Kratos is back, baby. After too long out of the public spotlight, God of War is a stunning return to form for a franchise that seemed to stumble with 2014’s, God of War: Ascension. With a rebooted setting, richer systems than ever before, and an emotional depth the series has long dreamt of achieving, God of War is the PlayStation’s latest “must own” title.
After the bloody rampage that culminated the prior trilogy, the opening moments of this year’s God of War introduce us to a different, more subdued Kratos. A character that was perhaps the best embodiment of rage we’ve seen in video games, Kratos has had time to simmer and cool, once again stepping into the role of husband and father. Sony Santa Monica has done an astounding job of adding emotional depth to Kratos, often through the cipher of his son, Atreus.
What’s particularly striking about the experience is how well done the storytelling is. The studio has embraced the adage of “show don’t tell,” often relying on actions – like the reaching and withdrawing of a hand, the scowl of a man struggling to make the right choices as a father in a world that cares little for sentiment. The world building and environmental storytelling are also far better than ever before, leading you off the beaten path to discover little nuggets of story, lore, treasure.
God of War abandons the scripted level structure of the prior games, instead opting for a pseudo-open world. It’s still a guided experience with a well-defined and delivered main campaign, but from the outset you’re shown things you can’t yet access, given kill labors, and shown the rewards of exploration with collectables and hidden chests. As you explore, you’ll meet new characters offering side quests for experience and money. For all of those tangible, progression creeping rewards, I found myself drawn more by the opportunities to dig deeper into a fascinating new setting for the God of War franchise.
By the end of God of War 3, Kratos had slaughtered his way through the Greek pantheon and we now find him escaped to the land of Midgard, the legendary setting of Norse mythology. Shifting into the Nordic is an excellent move for the franchise, replacing the well-trod ground of the Greek with the frozen wilds of the Norse. This lends the entire game a unique but no less grandiose aesthetic, once more lending the franchise a characteristic identity at a time when the video game industry seems intent on retreading the same old ground. The family drama within the pantheon is no less diverse than the Greek, too, filling the game with interesting, often enthralling key characters.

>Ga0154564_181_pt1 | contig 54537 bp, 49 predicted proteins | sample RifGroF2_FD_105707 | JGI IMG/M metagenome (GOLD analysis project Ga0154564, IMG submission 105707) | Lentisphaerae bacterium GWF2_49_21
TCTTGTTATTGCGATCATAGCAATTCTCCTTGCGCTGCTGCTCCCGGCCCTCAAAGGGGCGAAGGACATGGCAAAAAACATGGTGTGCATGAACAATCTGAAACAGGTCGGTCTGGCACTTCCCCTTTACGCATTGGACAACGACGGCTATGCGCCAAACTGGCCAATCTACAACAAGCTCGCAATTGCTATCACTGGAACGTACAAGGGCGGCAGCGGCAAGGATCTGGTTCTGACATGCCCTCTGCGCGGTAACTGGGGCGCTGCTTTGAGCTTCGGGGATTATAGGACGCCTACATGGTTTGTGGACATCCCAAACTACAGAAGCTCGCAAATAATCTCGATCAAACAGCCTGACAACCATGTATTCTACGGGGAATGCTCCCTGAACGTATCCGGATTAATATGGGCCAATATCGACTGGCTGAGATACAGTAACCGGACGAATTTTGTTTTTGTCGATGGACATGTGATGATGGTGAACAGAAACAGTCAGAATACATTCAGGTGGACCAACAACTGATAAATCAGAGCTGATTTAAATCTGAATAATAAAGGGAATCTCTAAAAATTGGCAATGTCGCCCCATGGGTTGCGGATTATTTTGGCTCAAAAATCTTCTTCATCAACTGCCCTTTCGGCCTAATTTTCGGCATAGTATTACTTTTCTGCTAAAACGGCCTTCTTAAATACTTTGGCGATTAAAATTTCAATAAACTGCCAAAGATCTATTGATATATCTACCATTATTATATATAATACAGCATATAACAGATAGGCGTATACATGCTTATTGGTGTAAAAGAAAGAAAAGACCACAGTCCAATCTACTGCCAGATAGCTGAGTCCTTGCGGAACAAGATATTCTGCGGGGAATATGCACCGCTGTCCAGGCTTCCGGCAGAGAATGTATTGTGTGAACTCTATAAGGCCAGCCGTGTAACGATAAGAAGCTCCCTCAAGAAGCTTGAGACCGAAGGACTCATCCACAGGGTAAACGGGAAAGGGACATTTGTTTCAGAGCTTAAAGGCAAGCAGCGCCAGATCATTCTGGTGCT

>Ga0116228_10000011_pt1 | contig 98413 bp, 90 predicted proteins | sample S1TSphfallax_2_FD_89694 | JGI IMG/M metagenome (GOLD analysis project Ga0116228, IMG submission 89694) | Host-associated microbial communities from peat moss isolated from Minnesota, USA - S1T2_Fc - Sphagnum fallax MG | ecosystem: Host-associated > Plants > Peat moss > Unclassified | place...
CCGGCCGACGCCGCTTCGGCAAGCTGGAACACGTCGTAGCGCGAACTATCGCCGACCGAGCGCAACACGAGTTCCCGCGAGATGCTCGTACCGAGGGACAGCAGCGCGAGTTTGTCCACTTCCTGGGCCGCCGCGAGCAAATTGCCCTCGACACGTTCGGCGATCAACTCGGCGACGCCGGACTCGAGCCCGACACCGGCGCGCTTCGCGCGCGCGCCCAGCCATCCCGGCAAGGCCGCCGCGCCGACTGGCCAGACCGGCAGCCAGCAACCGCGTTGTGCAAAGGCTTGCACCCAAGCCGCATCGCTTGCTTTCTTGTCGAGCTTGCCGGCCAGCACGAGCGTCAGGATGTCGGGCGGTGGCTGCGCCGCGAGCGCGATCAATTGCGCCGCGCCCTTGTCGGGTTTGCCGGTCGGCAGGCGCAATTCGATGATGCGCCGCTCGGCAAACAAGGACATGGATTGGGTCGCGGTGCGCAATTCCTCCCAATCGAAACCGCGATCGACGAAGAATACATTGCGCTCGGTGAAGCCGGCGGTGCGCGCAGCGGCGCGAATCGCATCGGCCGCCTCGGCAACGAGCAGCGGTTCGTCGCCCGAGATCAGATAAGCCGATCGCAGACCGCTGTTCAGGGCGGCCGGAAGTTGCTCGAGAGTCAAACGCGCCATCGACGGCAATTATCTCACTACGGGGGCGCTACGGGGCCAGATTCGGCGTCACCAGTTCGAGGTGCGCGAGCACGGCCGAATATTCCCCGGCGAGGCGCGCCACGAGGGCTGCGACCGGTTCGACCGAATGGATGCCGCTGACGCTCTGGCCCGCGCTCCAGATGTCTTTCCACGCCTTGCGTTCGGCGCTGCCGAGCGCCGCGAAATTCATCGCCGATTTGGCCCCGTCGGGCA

It is, in fact, here that the game makes its ties to the rest of the franchise. Kratos has left his old life behind and once again taken on the mantles of fatherhood and husbandom. Sony is particularly sensitive about story spoilers, and it would be a shame to reveal too much anyway, but the revelation of Kratos’ identity is at the heart of the story. This isn’t a reimagining of Kratos, it’s a continuation.
In developing the game, Sony Santa Monica held nothing sacred and core systems have been completely revised. The most pivotal change comes in the now free camera, which hovers behind Kratos’ right shoulder instead of resting in a locked position to swing wildly in large battles. This fundamentally changes the game, drawing you much closer to the carnage, as well as to other modern action games.
It feels great and works well until enemies strafe behind you and are completely hidden from sight. Indicator arrows now appear around Kratos’ feet, showing the direction of enemies and if they’re about to strike or land a projectile. To compensate for this, you can perform a quick 180-degree turn. Enemies also seem slower to attack when out of sight and engage in “turns,” so you’re not overwhelmed with repeated attacks. The new system takes some getting used to, and the quick 180 is a nice if imperfect addition, but quickly becomes second nature.